Earlier tonight, I was involved in a study of Acts 6, dealing with the early church in Jerusalem. Part of the passage reads:
And Stephen, full of faith and power, did great wonders and signs among the people. Then there arose some from what is called the Synagogue of the Freedmen (Cyrenians, Alexandrians, and those from Cilicia and Asia), disputing with Stephen. - Acts 6:8-9
As we read the passage, I was reminded of an artifact that I saw last September in the Israel Museum. In 1914, a French archaeologist found an inscription while digging in the Ophel, just south of the Temple Mount in Jerusalem. The inscription, called the Theodotos Inscription, is about 25 inches wide by 17 inches high. It reads:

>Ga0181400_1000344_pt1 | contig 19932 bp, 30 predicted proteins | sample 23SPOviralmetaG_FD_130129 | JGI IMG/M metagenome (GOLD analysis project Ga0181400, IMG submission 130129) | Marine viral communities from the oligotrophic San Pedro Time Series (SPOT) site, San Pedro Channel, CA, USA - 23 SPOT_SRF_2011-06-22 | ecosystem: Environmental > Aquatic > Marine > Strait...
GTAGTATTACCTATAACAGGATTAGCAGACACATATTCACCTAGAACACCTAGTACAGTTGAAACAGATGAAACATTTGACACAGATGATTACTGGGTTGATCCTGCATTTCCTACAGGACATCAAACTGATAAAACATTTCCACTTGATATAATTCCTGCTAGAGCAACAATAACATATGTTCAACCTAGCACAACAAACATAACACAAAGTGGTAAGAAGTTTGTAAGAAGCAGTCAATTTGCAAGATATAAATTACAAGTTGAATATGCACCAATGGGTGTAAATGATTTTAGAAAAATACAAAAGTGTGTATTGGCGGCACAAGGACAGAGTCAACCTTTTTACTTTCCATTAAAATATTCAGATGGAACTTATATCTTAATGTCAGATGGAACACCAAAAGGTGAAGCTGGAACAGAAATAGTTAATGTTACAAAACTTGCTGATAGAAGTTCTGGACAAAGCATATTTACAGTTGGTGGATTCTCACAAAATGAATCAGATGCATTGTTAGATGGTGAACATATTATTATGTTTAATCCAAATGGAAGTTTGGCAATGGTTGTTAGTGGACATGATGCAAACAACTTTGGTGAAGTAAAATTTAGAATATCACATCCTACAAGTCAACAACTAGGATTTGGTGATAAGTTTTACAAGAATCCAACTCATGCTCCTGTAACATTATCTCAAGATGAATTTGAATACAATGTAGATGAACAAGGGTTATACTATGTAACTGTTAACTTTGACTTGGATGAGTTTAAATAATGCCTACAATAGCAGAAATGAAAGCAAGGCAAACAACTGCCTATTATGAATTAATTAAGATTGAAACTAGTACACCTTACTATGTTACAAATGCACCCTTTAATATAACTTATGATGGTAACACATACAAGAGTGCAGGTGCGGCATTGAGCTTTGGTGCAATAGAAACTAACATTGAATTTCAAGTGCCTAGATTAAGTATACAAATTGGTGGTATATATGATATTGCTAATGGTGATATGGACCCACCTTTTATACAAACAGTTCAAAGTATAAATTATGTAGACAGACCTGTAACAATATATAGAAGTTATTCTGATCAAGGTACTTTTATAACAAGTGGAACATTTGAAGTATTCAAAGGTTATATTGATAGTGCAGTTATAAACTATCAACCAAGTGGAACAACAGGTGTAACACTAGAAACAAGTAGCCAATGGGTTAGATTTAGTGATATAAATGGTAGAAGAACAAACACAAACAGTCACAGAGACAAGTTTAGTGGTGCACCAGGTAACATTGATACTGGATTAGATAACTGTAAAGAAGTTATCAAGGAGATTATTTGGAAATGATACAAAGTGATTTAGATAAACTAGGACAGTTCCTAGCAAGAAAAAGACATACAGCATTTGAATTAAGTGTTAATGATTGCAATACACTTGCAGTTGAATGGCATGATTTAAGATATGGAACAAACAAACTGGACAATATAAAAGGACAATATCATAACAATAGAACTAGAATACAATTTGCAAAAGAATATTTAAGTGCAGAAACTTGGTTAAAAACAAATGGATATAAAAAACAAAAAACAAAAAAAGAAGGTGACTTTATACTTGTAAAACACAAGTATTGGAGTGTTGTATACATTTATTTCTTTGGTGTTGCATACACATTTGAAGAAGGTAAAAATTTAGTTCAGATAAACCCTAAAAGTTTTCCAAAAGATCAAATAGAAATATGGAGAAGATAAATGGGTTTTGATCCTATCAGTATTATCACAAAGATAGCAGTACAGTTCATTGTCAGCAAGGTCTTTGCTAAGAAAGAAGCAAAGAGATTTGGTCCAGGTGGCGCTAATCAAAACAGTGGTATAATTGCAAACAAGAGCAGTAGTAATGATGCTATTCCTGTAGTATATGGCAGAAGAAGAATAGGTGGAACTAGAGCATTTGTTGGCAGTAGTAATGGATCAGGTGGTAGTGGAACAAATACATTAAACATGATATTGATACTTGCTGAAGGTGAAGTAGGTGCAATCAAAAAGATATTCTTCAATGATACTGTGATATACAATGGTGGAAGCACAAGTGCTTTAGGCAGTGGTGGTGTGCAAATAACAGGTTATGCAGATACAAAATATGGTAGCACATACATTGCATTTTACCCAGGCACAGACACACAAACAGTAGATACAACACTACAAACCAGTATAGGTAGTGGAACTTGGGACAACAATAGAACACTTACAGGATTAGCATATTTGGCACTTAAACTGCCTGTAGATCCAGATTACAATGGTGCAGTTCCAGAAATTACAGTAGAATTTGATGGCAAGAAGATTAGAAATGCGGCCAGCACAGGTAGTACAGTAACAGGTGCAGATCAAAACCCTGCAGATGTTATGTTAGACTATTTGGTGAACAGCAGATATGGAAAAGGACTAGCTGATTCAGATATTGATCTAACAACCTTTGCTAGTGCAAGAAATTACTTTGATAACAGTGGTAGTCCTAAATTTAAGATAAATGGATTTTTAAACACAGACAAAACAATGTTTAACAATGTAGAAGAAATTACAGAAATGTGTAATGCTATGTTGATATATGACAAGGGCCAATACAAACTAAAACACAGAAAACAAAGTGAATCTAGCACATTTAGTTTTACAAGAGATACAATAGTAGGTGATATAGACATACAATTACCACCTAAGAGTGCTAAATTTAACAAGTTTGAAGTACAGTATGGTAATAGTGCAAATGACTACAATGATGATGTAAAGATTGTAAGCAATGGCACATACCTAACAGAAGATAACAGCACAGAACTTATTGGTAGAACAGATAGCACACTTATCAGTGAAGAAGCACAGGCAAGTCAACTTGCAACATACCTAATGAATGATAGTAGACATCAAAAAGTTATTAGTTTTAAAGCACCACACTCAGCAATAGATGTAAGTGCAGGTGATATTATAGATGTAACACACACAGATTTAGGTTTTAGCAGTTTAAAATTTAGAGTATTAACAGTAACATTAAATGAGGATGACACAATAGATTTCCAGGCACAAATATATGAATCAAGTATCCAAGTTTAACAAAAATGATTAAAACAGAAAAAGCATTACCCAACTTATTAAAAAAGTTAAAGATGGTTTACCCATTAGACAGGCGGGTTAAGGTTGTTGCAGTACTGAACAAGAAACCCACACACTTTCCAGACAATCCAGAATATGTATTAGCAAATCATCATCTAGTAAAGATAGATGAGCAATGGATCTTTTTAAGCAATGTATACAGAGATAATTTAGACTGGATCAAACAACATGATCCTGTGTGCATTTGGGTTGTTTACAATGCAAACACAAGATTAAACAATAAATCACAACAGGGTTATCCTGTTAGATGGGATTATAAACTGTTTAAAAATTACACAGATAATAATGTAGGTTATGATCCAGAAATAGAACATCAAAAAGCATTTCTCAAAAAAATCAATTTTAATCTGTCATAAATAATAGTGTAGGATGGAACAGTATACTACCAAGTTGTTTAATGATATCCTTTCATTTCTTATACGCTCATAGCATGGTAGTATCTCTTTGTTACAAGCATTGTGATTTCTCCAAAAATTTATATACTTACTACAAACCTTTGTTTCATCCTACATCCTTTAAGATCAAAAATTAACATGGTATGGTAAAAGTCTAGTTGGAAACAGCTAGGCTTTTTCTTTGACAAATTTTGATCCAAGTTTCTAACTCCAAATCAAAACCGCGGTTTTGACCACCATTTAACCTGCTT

Theodotos son of Vettenus, priest and synagogue leader, son of a synagogue leader, grandson of a synagogue leader, rebuilt this synagogue for the reading of the Law and the teaching of the commandments, and the hostelry, rooms and baths, for the lodging of those who have need from abroad. It was established by his forefathers, the elders and Simonides.
Of particular note is the use of the term "synagogue leader". That exact same term is used by Luke (who also wrote Acts) in his gospel (13:15, 18:8, 18:17). Each time, it is referring to a leader of the Jews of the Diaspora.
NOTE: If you are reading this via email, you might need to click on the title to see a picture of the inscription.
H/T Ferrell Jenkins